• Human adaptations help mitigate climate change effects. Adaptations can be made in planting and harvest dates, crop choice, crop rotations, crop varieties, irrigation, fertilization, and tillage practices. Livestock producers can adapt by the provision of shading, sprinklers, improved airflow, lessened crowding, altered diets, and more care in handling animals. In the longer term, new crop varieties and livestock breeds may be developed that perform better under the anticipated future climate regime. (See reviews in Adams et al., 1998b, 1999; Rosenzweig and Hillel, 1998; Kaiser et al., 1993; Reilly et al., 2002; and Yates and Strzepek, 1998.)

• Livestock effects can be significant. Adams et al. (1999) and a recent U.S. national assessment (Reilly et al., 2000a, 2000b) estimated livestock productivity reductions ranging from 1.5% to 5%.

• Changes in agricultural supply result from the combined effect of changes in yields and changes in crop acreage, with livestock herd size and location, livestock diets, human consumption, international trade adjustments, and many other factors also adjusting to the new conditions (Adams et al., 1999; Reilly et al., 2000a, 2000b).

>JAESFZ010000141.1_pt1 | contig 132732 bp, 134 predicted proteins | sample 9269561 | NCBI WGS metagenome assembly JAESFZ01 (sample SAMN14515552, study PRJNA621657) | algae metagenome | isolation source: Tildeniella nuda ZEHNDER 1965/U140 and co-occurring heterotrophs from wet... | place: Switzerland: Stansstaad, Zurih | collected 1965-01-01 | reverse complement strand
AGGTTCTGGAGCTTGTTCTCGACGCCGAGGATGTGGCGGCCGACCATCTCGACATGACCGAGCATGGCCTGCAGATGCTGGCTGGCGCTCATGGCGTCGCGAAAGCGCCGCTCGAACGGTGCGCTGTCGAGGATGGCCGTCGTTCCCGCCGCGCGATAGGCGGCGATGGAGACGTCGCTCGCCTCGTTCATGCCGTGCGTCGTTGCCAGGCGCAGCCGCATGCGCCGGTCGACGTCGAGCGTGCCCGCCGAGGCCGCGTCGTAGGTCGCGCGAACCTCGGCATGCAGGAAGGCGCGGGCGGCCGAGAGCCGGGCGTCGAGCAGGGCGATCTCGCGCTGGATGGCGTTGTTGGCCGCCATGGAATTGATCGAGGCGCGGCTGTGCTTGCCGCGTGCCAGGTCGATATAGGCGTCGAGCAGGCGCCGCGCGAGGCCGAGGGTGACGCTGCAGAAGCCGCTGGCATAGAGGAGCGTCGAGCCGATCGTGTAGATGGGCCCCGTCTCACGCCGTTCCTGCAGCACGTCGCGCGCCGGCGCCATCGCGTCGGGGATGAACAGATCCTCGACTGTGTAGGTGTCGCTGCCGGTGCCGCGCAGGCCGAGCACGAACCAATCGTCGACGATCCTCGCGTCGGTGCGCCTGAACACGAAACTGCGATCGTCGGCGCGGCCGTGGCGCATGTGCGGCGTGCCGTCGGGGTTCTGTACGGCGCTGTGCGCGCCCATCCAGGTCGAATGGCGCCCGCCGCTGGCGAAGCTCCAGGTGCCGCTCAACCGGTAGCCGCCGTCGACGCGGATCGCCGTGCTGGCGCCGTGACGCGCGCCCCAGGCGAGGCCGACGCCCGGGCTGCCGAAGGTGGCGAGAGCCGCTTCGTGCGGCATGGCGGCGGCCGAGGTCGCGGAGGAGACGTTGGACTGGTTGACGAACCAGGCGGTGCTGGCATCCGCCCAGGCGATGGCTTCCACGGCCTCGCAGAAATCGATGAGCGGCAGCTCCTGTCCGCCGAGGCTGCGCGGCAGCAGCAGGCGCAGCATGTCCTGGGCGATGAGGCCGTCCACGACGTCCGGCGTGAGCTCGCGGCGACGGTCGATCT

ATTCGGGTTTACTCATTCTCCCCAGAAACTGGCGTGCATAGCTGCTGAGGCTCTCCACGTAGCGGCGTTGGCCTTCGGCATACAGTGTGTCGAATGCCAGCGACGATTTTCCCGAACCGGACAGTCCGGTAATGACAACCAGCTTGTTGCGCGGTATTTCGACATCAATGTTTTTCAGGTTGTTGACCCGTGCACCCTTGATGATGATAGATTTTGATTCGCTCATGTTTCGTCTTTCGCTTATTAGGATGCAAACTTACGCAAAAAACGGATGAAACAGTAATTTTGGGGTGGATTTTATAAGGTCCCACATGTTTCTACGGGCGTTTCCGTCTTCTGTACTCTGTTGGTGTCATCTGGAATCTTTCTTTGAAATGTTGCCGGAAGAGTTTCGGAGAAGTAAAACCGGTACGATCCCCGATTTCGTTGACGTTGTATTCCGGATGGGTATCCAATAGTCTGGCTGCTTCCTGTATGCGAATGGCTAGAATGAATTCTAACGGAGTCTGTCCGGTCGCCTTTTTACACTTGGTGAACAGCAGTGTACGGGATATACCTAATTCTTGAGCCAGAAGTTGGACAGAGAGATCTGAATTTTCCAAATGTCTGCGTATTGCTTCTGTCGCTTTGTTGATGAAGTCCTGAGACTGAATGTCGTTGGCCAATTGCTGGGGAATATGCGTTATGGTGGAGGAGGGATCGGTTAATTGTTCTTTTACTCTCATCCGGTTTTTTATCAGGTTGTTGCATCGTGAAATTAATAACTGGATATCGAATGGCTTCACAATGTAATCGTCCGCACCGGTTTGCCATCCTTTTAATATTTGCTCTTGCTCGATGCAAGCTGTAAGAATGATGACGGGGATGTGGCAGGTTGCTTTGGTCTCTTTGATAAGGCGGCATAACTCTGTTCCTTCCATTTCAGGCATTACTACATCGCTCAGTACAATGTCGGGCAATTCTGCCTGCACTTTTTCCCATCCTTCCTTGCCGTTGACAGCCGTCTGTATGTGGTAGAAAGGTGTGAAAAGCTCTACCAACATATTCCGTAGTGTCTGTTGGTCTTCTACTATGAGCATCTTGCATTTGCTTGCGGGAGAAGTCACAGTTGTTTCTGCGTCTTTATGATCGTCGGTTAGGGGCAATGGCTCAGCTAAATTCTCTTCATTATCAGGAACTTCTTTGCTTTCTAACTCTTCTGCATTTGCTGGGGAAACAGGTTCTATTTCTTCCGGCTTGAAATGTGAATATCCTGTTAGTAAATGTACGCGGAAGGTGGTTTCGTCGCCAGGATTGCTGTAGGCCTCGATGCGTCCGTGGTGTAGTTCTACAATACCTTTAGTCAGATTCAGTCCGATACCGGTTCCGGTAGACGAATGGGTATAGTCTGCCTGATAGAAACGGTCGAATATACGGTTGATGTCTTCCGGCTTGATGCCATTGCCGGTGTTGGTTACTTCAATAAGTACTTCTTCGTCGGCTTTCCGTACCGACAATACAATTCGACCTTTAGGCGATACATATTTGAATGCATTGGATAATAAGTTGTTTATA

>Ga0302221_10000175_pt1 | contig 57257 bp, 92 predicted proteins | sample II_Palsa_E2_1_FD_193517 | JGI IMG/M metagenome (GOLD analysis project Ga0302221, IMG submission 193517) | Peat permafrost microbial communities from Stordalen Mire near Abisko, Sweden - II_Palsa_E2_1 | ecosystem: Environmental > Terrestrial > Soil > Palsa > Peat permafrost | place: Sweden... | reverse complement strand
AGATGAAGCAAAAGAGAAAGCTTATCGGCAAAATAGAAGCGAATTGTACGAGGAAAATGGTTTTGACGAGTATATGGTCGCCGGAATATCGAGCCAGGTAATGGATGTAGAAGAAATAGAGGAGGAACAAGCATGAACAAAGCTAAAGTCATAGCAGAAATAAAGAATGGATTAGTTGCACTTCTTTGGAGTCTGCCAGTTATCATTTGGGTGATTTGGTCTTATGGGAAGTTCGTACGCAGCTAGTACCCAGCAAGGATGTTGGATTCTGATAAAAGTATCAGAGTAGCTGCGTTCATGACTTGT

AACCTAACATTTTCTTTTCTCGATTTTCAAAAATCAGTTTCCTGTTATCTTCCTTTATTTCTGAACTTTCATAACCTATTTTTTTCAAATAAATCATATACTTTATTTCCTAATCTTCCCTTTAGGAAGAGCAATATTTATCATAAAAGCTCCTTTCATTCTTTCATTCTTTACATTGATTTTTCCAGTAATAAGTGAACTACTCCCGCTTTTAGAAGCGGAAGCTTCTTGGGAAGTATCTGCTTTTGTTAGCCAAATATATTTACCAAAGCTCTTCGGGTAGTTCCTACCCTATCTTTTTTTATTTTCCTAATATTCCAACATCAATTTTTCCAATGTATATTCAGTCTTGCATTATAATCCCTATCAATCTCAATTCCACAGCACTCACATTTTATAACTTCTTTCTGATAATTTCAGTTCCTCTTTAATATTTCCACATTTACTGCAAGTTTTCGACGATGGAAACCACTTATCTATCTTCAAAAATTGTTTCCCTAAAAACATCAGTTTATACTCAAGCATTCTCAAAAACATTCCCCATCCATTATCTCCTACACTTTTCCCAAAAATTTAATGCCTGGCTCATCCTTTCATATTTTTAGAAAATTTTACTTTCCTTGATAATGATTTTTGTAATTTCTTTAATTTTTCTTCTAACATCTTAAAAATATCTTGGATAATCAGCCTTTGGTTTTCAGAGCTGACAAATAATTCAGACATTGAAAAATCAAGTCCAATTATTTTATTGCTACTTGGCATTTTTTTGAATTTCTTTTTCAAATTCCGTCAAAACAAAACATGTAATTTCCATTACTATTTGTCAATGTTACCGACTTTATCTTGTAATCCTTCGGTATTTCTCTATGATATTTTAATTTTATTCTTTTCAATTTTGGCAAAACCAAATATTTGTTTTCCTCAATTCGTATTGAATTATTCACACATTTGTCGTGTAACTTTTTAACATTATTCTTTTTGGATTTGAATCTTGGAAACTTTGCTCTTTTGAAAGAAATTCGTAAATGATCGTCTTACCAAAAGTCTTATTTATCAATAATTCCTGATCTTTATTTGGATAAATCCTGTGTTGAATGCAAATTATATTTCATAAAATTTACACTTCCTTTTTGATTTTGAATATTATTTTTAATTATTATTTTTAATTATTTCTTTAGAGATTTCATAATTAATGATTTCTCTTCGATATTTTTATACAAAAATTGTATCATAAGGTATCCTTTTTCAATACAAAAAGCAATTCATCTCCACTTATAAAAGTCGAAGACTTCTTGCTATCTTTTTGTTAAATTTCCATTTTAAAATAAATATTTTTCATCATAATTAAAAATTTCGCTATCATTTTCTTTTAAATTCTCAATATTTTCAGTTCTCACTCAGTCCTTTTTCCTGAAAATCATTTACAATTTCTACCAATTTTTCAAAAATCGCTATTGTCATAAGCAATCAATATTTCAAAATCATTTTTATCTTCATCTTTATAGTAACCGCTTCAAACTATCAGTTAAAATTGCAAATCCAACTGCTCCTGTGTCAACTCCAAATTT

• Commodities that decline in supply will rise in price. Higher prices reduce consumption and consumer welfare. The negative consumer effects are offset by producer gains, but in general, total welfare tends to decline (Adams et al., 1999; Reilly et al., 2000a, 2000b). Yates and Strzepek (1998) found minor gains in economic welfare for Egypt attributable to lower projected international prices of food imports, and mildly harsh to mildly beneficial climate change projections for the country.

• Downing (1992) studied the implications of climate change for the water balance in Zimbabwe and found that over the entire surface of the country, water evaporation would be increased by 15% for a 1°C increase in temperature, while with a 2°C temperature increase, the country's core agricultural zone would be reduced by 67% due to high evaporation rates.